DOI: http://dx.doi.org/10.1016/j.eneco.2010.02.011

 

Ozawa-Meida L, Fransen T, and Jiménez-Ambriz R.M. (2008). “The Mexico GHG Programme: corporate responses to climate change initiatives in a ‘Non-Annex I’ Country”, in Corporate Responses to Climate Change, Achieving Emissions Reductions through Regulation, Self-Regulation, and Economic Incentives, R. Sullivan (editor), Chapter 9, Greenleaf Publishing, London, United Kingdom. 

 

Worrell E, Price L, Martin N, Hendriks C, Ozawa-Meida L. (2001). “Carbon Dioxide Emissions from the Global Cement Industry” in Annual Review of Energy and Environment, vol. 26, November, p. 303-329.

Research interests/expertise

Corporate climate strategies, industrial energy use and climate change mitigation.

Areas of teaching

Integrated Environmental Strategies, MSc Climate Change and Sustainable Development.

Qualifications

Eng, MEng, PhD

Courses taught

Integrated Environmental Strategies, MSc Climate Change and Sustainable Development.

Honours and awards

As a DMU team (IESD, Estates and Procurement Departments) jointly with ARUP

Name of the award: MCA Award (consultancy awards)

Date: April 2011

Reason conferred: ‘Environment’ and ‘Times Award for Best Consultant/Client team’ for the application submitted “Breaking New Ground in Higher Education Carbon Footprinting”.

Conference attendance

Conference Title: “1st International Conference On Revisiting the Socio-Political and Technological Dimensions of Climate Change”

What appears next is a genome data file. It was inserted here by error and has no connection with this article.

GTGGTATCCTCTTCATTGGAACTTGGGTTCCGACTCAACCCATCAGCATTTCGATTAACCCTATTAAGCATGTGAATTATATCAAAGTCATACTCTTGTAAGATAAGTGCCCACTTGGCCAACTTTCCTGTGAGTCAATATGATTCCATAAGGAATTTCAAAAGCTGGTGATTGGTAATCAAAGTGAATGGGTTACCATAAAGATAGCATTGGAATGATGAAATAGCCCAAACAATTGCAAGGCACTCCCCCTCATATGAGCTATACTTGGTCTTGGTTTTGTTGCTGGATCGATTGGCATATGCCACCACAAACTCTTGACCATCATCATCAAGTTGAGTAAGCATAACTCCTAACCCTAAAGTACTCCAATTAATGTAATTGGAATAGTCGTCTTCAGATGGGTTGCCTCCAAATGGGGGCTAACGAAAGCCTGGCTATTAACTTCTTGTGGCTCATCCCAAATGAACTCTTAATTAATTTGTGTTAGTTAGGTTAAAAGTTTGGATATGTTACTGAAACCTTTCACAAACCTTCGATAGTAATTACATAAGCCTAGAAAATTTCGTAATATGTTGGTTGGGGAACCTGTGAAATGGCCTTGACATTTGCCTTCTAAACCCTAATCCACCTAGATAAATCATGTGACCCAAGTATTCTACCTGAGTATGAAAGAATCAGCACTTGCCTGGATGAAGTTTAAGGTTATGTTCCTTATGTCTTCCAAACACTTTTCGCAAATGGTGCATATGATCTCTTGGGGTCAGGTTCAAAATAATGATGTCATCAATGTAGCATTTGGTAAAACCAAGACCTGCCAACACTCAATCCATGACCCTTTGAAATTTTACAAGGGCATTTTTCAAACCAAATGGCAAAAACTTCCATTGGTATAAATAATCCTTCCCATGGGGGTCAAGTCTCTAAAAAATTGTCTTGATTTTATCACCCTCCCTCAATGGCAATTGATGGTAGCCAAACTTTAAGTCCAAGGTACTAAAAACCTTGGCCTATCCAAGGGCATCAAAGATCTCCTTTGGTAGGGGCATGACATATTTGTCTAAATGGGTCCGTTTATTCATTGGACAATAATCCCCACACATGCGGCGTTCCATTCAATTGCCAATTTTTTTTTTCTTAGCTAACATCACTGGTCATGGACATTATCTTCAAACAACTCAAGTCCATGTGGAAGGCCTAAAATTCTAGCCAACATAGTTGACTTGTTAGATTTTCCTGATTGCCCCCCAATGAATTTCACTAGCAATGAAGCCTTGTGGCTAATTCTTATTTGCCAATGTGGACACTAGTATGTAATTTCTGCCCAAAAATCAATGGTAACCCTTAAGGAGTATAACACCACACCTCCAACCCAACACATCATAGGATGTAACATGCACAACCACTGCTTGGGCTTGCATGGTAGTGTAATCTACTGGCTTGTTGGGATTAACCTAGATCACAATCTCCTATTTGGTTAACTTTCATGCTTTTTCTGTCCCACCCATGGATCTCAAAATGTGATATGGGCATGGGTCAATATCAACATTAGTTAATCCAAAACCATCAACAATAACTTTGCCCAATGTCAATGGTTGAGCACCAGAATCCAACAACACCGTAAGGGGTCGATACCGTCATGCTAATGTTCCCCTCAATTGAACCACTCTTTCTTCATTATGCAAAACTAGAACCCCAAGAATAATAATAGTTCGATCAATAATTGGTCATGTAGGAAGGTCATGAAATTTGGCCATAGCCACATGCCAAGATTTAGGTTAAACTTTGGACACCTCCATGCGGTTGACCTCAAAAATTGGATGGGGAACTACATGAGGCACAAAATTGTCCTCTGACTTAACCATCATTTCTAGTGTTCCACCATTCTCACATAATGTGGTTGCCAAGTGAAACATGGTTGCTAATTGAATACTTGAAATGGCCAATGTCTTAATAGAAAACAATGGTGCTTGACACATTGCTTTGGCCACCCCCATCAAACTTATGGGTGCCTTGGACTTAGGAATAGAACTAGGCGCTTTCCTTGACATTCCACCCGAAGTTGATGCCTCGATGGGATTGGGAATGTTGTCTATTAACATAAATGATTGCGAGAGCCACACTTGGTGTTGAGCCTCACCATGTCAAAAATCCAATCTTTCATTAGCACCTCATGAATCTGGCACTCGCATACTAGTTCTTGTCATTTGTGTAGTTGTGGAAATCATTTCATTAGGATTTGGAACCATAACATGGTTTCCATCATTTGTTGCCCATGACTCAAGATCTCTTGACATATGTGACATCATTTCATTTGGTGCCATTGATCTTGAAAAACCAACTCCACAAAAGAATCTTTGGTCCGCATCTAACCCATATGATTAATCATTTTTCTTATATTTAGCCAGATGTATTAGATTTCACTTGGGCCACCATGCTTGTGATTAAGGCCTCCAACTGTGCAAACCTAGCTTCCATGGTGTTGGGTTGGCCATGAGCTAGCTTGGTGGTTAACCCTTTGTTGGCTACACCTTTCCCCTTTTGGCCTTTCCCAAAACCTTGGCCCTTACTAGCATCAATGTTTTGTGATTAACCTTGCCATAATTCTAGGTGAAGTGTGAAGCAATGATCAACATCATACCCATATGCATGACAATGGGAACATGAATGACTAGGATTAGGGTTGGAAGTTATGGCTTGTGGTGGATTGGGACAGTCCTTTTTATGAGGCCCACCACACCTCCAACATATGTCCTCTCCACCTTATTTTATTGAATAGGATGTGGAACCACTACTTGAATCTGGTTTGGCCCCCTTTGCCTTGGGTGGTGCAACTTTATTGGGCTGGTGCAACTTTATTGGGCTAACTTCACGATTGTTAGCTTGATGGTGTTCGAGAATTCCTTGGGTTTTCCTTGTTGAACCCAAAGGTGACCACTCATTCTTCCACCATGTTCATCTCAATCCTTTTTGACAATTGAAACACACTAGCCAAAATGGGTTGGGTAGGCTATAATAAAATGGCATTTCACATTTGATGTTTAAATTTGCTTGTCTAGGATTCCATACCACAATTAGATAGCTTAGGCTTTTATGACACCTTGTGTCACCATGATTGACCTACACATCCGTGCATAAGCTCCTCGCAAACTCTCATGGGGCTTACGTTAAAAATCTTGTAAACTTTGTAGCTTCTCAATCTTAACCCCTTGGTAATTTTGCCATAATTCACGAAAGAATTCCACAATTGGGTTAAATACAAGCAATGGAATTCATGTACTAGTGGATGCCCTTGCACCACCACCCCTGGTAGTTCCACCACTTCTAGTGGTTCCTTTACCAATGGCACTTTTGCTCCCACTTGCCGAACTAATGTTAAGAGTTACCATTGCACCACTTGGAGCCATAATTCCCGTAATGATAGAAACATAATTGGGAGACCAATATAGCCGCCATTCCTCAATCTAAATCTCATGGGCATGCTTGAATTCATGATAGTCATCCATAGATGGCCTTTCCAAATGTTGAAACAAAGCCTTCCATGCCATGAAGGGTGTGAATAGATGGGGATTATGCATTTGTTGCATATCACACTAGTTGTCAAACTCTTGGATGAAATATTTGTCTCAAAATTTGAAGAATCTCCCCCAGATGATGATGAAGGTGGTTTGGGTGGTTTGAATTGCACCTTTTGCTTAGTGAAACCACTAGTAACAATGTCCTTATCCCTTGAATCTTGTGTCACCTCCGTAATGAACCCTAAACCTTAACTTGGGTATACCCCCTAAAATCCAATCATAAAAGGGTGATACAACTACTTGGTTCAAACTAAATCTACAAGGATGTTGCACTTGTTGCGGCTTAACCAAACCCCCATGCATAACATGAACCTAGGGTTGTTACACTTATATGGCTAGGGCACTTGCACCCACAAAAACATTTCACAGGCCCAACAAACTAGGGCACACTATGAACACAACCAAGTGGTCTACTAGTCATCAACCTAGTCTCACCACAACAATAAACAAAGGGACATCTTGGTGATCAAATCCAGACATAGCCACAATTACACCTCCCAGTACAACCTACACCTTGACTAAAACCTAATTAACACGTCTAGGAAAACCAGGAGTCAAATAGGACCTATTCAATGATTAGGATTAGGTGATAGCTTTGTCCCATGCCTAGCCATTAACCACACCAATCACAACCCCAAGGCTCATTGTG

Dates: 19-20 May 2011

Location: University of Central Lancashire

Title of contribution: De Montfort University’s comprehensive consumption-based carbon footprint and sustainability initiatives

Authors: Ozawa-Meida, L. Brockway, P., Letten, K., Hudson, B., Bull, R. and Fleming, P.

Type of contribution: Presentation and refereed conference paper

Funded by: JISC

Associated research grant: “Re-engineering procurement (PRO) Reducing carbon dioxide emissions (CO2) and enabling sustainability” (PROCO2)

Consultancy work

4/2007-6/2009   Energy and climate change independent consultant in Mexico

The following are a list of projects in different topics related to climate change:

Adaptation to Mexico of the Livestock Project Protocols of the Climate Action Reserve, through a performance standard analysis and supported by a stakeholder process.

Identification of the building blocks of implementing sectoral agreements on GHG emissions from a program perspective and from a company perspective.